The Daily Mail has cited an unnamed Labour source as defying party leader Keir Starmer's call to vote for the London-Brussels trade deal and saying that "we don't want Brexit blood on our hands".
The remarks come as Starmer faces a rebellion from an array of Europhile Labour lawmakers, including several backbenchers, who are expected to ignore Starmer's three-line whip to support the deal.
Another Labour source reportedly said "this is just Keir over-correcting because he got it so wrong last year". According to the insider, "it's hard to take being ordered to back a Brexit deal from a man who upset so many people by not appearing to accept the result of the 2016 referendum".
The source was echoed by MP Neil Coyle, who publicly signaled an unwillingness to back the trade agreement, claiming Prime Minister Boris Johnson's "downgrade for the UK should not have any Labour fingerprints on it".
The rebellion by Labour lawmakers was preceded by Starmer stating on Thursday that his party would support what he described as a "thin deal" between the UK and the EU.
"At a moment of such national significance, it is just not credible for Labour to be on the sidelines", he underscored, adding, however, it is "not the deal that the government promised - far from it".
Starmer added that even though "a better deal could have been negotiated", he accepts "that option has now gone".
With Labour MPs currently scrutinizing the terms of the deal, they will “quickly realise that on trade it is little more than a WTO [World Trade Organisation]/ GATT [the General Agreement on Tariffs and Trade] referenced” agreement, says Franco Rizzuto, Professor of European Law from Edge Hill University.
“Keir Starmer is wrong in my view to give the PM a blank cheque and should instead ask his MPs to abstain” from voting in favour of the deal”, Rizutto adds.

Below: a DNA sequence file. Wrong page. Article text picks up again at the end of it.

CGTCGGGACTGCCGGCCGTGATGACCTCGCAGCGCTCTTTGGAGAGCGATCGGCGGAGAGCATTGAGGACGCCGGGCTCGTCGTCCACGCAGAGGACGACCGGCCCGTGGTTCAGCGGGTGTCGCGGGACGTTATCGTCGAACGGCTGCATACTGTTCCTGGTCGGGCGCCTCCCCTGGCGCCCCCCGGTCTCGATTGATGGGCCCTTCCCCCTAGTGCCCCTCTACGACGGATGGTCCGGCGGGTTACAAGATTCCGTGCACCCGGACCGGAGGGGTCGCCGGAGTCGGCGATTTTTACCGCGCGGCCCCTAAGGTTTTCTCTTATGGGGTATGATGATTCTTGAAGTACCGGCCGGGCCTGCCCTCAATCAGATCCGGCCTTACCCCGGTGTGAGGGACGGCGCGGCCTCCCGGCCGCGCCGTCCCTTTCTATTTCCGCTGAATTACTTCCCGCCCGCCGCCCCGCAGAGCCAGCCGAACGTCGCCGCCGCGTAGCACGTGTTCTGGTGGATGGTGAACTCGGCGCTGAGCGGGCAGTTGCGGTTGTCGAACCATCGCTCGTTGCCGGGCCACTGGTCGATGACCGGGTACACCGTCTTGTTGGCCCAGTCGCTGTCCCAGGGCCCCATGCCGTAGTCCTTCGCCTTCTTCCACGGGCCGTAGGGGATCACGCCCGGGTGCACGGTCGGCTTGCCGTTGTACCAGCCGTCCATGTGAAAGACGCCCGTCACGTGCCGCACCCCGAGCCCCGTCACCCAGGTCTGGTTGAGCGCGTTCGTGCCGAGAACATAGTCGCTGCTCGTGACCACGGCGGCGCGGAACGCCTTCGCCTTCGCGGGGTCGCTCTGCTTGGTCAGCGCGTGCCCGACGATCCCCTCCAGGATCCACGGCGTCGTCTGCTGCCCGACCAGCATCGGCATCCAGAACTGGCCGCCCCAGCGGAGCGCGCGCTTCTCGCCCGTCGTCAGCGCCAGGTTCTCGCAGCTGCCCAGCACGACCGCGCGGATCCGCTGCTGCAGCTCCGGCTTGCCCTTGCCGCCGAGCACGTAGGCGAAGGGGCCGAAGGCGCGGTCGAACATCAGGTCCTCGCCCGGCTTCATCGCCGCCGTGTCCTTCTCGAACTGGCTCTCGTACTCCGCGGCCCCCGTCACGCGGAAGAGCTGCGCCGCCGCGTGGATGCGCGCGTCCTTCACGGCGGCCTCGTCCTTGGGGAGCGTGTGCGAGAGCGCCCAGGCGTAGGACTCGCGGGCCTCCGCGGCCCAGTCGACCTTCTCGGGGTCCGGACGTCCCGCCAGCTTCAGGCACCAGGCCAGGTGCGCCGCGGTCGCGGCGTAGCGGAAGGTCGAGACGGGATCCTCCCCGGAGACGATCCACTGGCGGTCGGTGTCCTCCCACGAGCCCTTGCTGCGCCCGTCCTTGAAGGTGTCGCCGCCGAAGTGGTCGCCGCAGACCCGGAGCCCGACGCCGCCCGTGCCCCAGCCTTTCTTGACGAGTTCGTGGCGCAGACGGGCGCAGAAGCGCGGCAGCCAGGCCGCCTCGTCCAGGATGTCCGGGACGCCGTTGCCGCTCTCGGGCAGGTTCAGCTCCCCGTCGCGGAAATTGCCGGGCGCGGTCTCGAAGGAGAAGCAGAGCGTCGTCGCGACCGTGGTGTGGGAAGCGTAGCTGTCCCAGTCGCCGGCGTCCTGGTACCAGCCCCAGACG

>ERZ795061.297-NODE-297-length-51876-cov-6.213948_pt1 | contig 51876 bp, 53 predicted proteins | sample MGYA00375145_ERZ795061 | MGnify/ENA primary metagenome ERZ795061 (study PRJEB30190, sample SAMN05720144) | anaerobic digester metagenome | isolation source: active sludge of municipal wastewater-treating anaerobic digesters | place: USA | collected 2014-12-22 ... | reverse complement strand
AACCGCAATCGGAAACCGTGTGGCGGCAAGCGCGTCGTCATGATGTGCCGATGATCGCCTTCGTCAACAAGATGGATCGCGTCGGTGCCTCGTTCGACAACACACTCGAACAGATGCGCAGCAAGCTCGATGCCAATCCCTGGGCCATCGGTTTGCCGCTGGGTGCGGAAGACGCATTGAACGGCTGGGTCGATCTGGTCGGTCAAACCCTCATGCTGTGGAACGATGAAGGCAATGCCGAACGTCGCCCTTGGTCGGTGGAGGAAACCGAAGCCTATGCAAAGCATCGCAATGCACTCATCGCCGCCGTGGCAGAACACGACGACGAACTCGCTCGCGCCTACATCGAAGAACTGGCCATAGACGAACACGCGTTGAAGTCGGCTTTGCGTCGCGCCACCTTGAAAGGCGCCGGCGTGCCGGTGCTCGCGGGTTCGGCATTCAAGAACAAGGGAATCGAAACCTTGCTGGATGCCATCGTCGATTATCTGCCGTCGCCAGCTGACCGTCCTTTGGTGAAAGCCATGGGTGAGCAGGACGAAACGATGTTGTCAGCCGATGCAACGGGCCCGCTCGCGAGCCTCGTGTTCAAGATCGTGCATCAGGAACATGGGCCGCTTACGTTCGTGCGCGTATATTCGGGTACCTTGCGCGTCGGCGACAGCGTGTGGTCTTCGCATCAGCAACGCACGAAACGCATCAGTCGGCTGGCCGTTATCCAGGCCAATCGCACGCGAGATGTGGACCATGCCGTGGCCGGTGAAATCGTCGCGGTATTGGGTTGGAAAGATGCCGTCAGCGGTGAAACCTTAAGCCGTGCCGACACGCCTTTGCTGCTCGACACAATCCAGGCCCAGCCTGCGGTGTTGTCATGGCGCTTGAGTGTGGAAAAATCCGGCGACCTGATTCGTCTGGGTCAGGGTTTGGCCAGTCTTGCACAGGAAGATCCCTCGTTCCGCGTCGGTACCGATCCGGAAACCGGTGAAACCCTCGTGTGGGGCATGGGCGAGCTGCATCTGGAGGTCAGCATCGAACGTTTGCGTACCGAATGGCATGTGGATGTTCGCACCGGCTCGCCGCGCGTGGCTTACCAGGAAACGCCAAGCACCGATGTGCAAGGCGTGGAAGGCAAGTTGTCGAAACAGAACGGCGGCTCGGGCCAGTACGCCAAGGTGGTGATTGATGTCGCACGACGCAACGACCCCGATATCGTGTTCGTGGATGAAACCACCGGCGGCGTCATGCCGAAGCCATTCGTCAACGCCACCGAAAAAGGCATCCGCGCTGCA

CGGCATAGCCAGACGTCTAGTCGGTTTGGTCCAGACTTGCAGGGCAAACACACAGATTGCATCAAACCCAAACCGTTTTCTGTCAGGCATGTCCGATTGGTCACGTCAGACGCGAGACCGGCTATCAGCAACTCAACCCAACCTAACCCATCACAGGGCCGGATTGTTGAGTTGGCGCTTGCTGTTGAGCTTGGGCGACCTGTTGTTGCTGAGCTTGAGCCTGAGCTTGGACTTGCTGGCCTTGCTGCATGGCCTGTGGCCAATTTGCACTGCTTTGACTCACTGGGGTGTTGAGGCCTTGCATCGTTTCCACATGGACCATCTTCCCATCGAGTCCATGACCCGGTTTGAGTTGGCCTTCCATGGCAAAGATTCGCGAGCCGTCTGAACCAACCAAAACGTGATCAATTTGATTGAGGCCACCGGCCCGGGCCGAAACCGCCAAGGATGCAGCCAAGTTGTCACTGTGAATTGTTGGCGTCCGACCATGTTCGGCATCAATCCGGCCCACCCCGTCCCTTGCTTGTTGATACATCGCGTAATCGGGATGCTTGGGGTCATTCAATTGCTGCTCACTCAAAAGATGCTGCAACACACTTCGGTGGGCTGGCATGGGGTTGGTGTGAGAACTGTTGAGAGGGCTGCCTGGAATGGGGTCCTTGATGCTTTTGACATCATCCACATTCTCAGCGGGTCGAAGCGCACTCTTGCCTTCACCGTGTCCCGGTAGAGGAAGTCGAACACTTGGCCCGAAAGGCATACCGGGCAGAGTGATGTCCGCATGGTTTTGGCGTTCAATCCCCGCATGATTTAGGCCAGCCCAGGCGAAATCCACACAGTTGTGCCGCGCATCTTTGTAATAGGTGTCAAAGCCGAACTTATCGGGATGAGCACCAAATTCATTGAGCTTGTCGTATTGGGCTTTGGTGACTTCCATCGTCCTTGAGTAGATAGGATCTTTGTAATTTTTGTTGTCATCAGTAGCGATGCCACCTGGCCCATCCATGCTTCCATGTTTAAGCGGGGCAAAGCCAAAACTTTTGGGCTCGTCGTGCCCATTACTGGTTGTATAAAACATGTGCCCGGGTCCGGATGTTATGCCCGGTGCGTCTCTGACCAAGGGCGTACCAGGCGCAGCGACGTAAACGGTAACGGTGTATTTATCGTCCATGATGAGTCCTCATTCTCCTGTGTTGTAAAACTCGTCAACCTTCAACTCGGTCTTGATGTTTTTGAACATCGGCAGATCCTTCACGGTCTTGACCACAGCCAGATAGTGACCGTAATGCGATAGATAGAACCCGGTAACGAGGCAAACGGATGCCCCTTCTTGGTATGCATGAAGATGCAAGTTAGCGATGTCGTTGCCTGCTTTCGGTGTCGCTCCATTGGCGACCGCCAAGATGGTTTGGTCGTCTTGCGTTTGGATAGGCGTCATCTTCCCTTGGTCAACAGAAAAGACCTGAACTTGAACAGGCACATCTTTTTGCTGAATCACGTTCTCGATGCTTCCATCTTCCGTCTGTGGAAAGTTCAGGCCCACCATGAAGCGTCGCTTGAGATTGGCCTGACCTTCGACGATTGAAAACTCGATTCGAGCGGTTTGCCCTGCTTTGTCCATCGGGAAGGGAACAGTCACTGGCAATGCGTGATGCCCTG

He predicts that the deal “will unravel over the coming months as economically things get worse”.
UK Fisheries Leaders Frustrated Over Brexit Trade Deal
Starmer's remarks were partly echoed by British fishermen's leaders who expressed dissatisfaction about the EU and the UK managing to reach a last-minute deal.
Barrie Deas, chief executive of the National Federation of Fishermen's Organisations, claimed his industry's interests had been betrayed in order to reach a deal.
"In the endgame, the prime minister made the call and caved in on fish, despite the rhetoric and assurances that he would not do what Ted Heath did in 1973", Deas claimed.
He was apparently referring to then-UK Prime Minister Heath leading Britain into the European Economic Community - the precursor to the EU - in 1973.
UK Fisheries chief executive Jane Sandell, in turn, said they are "pleased that the UK-EU deal will bring some kind of certainty to parts of our industry", even though they are "still looking for the 'prodigious amounts of fish' we were promised, and for us it changes nothing".
The remarks followed Johnson on Friday urging House of Commons members to vote in favour of the trade deal on 30 December, a call that came as the full text of the over 1,250-page agreement was published and sent to UK and EU lawmakers to be scrutinised.
Johnson Announces 'Biggest' UK-EU Trade Deal
On Thursday, the UK prime minister announced that London and Brussels had completed "the biggest trade deal yet, worth £660 billion a year", an agreement that was also praised by EU Commission President Ursula von der Leyen as "fair, balanced, and right".
European nations, including France and the Netherlands, demanded that EU fishermen continue to have access to British waters, while London rejected any agreement that might resemble the status quo and insisted on holding annual discussions with the EU over quotas.
Under the new post-Brexit trade deal, the EU's quota will be reduced to 25% over the next five and a half years.